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Tuesday, April 10 • 11:00am - 11:15am
SYMPOSIA-10: Does a city’s land market affect its greening strategies? A cross-case study of Baltimore, Boston, and Philadelphia

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AUTHORS: Katherine Foo, Worcester Polytechnic Institute

ABSTRACT: Discussions of urban shrinkage have been conspicuously absent from the urban planning literature, although policy practitioners have applied temporary strategies, especially urban greening initiatives, to urban vacant land. However, little is known about the role of temporary strategies on urban development, and the institutional configurations that translate temporary into permanent uses. I ask the question: do weaker land markets foster civic environmental coalitions? I answer this question by examining the influence of land markets on urban governance through a comparative study of three US cities with different land markets: Boston, Philadelphia, and Baltimore.The three cases show that urban vacant land becomes recognized as a resource after it is confronted as a governance problem. The bigger the problem of vacancy, the greater the political will that the government possesses in addressing and managing it through civic environmental coalition building. However, the bigger the problem of urban vacancy, the less capacity the government has to manage it, and the fewer incentives developers have to invest. It appears, then, that the political will for land-based greening initiatives appears to be counter-cyclically related to the strength of the city’s land market. The greater the political will driving a city to address vacant land, the less financial capacity it possesses to follow through on its goals.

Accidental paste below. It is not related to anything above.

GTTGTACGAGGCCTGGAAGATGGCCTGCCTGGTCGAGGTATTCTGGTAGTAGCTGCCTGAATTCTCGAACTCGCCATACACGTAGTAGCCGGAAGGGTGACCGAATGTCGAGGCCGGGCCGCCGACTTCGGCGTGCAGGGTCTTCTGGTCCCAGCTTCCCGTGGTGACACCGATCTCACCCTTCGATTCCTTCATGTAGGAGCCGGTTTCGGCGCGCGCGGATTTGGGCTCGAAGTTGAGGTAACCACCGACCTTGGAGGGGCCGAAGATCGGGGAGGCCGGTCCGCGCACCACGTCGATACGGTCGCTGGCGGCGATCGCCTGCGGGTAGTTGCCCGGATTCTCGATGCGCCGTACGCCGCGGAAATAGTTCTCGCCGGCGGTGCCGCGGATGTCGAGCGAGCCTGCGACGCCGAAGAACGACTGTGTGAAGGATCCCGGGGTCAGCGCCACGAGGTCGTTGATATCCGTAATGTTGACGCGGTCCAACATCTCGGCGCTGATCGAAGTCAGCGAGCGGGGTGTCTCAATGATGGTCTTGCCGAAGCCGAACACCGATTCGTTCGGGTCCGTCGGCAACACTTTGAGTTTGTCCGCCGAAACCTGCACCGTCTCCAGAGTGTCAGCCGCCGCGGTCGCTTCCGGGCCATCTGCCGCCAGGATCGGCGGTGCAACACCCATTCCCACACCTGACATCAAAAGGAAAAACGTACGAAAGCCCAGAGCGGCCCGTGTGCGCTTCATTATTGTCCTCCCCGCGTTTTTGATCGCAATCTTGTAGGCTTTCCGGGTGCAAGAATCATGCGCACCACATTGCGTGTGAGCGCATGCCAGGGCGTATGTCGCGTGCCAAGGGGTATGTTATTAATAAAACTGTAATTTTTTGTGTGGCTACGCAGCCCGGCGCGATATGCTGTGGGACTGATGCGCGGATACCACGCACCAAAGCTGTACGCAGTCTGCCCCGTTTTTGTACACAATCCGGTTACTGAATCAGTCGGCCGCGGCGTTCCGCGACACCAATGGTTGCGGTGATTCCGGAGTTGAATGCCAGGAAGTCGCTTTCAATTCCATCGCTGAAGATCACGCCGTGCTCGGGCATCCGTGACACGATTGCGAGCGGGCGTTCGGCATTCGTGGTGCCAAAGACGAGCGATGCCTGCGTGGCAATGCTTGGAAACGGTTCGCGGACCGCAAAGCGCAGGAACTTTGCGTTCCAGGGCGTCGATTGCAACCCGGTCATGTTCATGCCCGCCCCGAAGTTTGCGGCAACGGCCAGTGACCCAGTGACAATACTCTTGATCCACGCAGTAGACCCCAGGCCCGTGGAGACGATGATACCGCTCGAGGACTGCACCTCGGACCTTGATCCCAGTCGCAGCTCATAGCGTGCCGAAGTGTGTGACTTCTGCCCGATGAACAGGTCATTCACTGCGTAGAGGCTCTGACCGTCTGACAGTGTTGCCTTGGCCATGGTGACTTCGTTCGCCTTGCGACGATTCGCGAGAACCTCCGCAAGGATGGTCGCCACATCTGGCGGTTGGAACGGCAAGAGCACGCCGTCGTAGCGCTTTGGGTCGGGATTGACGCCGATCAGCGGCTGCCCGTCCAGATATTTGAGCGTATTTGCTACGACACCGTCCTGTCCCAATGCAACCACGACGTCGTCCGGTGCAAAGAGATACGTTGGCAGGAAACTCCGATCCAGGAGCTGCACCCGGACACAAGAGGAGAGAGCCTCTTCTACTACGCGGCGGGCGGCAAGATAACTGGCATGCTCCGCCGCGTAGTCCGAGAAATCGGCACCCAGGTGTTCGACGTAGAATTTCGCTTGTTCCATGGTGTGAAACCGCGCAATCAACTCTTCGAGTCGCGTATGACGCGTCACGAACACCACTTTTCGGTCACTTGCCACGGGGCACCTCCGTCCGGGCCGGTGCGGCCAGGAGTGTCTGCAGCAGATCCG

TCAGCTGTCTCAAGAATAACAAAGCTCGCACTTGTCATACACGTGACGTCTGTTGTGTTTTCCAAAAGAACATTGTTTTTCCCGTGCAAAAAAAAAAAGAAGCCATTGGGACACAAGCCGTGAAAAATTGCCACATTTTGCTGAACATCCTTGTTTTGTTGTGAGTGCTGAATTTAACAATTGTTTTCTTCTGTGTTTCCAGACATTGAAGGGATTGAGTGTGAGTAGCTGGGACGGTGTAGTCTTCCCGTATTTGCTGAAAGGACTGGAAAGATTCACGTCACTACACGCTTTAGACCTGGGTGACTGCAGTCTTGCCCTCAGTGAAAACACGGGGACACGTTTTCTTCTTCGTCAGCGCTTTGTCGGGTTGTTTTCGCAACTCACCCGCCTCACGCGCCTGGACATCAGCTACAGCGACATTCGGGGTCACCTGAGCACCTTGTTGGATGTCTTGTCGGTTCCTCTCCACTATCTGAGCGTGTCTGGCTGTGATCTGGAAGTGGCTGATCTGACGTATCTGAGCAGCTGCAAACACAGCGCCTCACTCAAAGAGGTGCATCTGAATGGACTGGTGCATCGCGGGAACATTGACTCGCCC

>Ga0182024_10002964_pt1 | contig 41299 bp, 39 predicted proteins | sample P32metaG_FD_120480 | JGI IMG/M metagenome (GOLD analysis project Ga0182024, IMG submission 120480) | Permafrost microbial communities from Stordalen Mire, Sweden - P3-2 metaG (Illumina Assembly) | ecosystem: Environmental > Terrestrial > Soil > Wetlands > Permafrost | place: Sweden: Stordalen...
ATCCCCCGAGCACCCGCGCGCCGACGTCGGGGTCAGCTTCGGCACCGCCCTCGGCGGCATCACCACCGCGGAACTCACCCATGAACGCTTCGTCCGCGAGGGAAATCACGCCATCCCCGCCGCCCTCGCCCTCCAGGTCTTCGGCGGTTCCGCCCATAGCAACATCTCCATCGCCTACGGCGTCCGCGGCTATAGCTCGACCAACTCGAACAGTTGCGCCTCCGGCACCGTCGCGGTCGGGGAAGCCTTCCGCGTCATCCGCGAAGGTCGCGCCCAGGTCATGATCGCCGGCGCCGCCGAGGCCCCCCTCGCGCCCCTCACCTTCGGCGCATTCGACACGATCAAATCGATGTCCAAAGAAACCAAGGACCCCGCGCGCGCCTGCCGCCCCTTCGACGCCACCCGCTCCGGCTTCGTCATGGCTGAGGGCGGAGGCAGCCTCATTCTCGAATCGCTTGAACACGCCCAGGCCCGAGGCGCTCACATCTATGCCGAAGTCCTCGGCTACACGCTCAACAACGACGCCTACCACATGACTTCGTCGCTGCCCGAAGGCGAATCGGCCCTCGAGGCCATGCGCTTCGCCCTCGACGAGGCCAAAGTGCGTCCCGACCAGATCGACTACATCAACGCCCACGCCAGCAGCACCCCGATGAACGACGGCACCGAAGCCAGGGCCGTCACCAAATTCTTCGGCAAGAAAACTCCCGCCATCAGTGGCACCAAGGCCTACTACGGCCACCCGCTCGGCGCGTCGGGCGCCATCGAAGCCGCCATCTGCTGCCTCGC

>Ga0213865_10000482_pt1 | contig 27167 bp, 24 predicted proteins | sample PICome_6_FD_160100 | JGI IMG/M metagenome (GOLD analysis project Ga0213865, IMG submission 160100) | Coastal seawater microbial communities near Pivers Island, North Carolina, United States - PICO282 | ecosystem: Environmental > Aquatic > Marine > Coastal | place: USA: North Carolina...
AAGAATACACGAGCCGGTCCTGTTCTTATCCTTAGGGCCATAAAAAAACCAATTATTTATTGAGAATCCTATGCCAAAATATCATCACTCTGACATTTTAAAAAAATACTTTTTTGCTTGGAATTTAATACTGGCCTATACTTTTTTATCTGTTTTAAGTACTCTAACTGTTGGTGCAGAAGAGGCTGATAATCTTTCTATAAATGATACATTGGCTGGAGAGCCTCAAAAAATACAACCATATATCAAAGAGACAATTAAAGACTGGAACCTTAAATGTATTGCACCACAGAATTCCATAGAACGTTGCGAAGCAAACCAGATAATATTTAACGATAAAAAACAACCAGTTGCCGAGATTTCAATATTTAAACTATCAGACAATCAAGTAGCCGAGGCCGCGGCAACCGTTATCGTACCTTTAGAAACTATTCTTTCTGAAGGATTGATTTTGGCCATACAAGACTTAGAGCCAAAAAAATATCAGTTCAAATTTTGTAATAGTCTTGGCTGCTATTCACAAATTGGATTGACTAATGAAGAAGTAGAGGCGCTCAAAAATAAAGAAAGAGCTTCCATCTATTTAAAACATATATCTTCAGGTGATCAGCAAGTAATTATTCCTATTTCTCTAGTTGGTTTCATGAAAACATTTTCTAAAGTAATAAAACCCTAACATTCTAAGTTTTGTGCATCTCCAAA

Tuesday April 10, 2018 11:00am - 11:15am CDT
Hancock Parlor